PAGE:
INKLINGS: Catchy names and phrases
It all started not long ago when we were driving home from Charleston on I-26. I spotted a billboard advertising a gym with what I thought was one of the cleverest business slogans ever: “Pay Diddly For Your Squats.” I just couldn’t get this phrase out of my head. Which is, of course, the goal of catchy business and product names.
The more I thought about it, the more catchy local names came to mind.
Near us on Trolley Road is a sign for the “Howl-A-Day Inn,” a veterinarian’s kennel. In the Ladson area is a tavern called the “Pour House.” Among clever business names in downtown Summerville are a brace of them with two-word, well defining titles:: “Finishing Touch,” and “Perfectly Frank’s.” The former offers custom framing and just the right decor pieces for the home. The latter plays on the proprietor’s name as well as a main menu item.
Also nearby are “Pop’s Top Shop,” an upholster doing, among other things, convertible tops and sunroof repairs. Then too, are the self-explanatory “Bearly Worn Baby Boutique,” and “Tread Quarters,” plus a quartet of salons called “Attitudes,” “Great Clips,” “Hair Jazz,” and “Just Teasin.”
Well, I was hooked and became a significant sign seeker, starting a list of those which appealed to me wherever I went. Visiting in Lexington I saw a marquee outside a butcher’s which proclaimed “Meat’n Place.” In North Charleston there’s an architectural practice called “Verdi,” which in five letters underscore its mission and services. Using the Italian word for “Green,” it offers some of today’s most sought-after building assets, including economy and sustainability. Succinct. Clever. Again, memorable.
I saw a catchy sign in the Blue Ridge Mountains which said in huge Capital letters “Snow For Sale,” written one word on each of three lines. I didn’t think it clever; I thought it ridiculous. Who would buy snow in the Virginia hills? But the joke was on me. Turned out it advertised a realtor whose last name was Snow! (Maybe clever at that? I remembered it, didn’t I?)
There is also such a thing as a catchy symbol. Every time we go to Folly Beach I can’t help grinning at the clever (and humorous) life-sized model of a shark hanging boldly outside an attorney’s office. I’ll bet this actually brings in business.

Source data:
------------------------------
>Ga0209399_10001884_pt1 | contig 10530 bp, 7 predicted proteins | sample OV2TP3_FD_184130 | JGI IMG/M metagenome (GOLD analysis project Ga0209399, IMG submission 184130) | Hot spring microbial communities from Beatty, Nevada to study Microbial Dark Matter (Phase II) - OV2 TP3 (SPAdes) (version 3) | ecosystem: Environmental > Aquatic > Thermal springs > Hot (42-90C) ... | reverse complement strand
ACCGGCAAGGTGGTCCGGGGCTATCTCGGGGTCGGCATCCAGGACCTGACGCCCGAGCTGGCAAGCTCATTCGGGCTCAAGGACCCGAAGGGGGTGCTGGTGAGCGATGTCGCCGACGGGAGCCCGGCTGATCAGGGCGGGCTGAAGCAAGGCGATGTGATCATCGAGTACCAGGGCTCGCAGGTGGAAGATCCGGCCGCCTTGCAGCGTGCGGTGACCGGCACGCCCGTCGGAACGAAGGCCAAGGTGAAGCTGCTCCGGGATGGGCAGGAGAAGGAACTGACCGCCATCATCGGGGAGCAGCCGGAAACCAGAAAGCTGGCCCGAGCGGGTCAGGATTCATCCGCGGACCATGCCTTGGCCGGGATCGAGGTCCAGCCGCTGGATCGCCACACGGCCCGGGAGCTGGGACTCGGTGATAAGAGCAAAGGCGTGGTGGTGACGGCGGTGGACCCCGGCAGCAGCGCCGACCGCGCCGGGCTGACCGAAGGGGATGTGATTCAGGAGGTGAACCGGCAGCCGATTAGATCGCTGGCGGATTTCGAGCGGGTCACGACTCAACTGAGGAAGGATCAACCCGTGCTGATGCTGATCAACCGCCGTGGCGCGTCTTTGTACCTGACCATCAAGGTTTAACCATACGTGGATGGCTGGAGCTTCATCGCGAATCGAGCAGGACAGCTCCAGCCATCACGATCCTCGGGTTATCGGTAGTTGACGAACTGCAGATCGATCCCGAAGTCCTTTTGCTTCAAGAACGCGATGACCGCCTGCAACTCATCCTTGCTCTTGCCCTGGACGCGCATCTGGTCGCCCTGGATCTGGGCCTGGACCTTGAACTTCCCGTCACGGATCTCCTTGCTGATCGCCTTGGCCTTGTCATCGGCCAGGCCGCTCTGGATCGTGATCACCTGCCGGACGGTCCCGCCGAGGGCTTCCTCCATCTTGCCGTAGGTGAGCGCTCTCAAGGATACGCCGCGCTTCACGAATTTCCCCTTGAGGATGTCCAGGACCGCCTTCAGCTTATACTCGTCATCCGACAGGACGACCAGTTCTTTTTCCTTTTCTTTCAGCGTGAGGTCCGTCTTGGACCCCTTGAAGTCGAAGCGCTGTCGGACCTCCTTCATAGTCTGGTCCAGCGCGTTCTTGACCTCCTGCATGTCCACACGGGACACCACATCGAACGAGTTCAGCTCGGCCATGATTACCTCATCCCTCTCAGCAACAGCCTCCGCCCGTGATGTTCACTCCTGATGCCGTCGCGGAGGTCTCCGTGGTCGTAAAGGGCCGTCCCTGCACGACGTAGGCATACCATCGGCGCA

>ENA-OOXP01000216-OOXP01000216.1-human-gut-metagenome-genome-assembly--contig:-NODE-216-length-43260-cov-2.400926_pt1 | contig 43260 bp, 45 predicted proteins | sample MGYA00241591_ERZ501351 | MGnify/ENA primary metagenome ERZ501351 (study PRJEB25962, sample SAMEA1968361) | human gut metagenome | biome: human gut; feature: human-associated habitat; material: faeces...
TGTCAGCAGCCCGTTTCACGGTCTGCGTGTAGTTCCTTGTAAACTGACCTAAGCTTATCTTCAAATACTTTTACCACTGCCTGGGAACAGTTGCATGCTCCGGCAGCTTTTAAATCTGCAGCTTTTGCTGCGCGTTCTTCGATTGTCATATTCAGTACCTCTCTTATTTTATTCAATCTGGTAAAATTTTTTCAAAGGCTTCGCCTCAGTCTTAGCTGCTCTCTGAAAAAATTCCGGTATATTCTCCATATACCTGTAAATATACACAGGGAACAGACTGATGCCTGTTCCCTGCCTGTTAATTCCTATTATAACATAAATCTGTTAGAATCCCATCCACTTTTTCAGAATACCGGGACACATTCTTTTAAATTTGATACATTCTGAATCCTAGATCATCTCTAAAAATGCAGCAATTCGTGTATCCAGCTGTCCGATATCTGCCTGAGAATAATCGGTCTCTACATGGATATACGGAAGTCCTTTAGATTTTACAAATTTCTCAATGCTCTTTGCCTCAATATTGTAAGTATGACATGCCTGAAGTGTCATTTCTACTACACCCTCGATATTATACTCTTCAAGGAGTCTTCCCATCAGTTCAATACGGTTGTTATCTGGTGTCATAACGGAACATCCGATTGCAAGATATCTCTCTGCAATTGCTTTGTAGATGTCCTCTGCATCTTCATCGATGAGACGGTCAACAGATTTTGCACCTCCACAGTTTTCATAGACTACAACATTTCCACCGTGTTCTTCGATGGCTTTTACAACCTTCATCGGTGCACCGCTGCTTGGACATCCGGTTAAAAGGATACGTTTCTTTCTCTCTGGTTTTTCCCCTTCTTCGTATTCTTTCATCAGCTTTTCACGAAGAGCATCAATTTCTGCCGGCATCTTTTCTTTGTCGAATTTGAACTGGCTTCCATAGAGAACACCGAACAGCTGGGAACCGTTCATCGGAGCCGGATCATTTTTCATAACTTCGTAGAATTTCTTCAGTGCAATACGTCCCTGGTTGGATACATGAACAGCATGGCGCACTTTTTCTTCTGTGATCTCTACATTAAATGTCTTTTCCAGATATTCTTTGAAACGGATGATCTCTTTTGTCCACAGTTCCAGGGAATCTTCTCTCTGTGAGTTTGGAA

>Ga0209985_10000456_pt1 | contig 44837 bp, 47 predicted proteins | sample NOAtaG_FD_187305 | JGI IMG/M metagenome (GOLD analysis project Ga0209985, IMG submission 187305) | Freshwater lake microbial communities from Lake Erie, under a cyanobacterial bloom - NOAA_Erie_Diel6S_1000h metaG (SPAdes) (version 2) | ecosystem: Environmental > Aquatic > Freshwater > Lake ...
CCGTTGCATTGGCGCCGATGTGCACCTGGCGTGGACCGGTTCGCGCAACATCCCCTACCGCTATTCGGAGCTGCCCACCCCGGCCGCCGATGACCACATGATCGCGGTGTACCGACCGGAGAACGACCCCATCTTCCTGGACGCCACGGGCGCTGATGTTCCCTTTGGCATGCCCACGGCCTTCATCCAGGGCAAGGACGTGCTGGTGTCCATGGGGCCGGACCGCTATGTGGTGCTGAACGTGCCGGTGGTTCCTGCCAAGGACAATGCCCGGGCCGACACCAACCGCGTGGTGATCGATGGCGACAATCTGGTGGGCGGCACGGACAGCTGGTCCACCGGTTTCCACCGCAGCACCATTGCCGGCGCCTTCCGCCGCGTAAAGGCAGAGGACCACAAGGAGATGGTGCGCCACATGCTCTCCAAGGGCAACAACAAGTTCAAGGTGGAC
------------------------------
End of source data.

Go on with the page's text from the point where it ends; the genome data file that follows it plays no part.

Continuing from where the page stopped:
The internet, of course, features dozens of sites offering brainstorming techniques helping to come up with catchy names and phrases. There are also a myriad of books for sale which purport to instruct you on how to do same.
A favorite site was a posting by one Lily Rose, who went on a quest similar to mine. Seeing a sign for a bike shop, she thought of the one which caught her eye in her college town a few years before. She never forgot the “Cycle Path.” This led her to research other clever business and product names and compile a lengthy list. My six favorites were a coffee shop named “A Brewed Awakening Espresso;” “Lettuce Eat,” a restaurant, and one of the best to my mind, medical consultants tagged “Ill Advisors.” The other three I really liked were “Kid Napping Center,” for preschoolers, an automatic garden sprinkler aptly labeled “Bed Wetter,” and the “Humpty Dumpster,” for, of course, tossing garbage and junk.
Then the other day I was in the grocery store called “Publix” in which “x” marks the distinctive marketing spot and came across a clever product to dispatch flies and other small critters. It was a melody of alliteration. The product called “Swift Swat,” had its slogan tell us it was three-pronged – a “Swatter,” a “Sweeper,” and a “Scooper.”
Now that’s catchy – in more ways than one!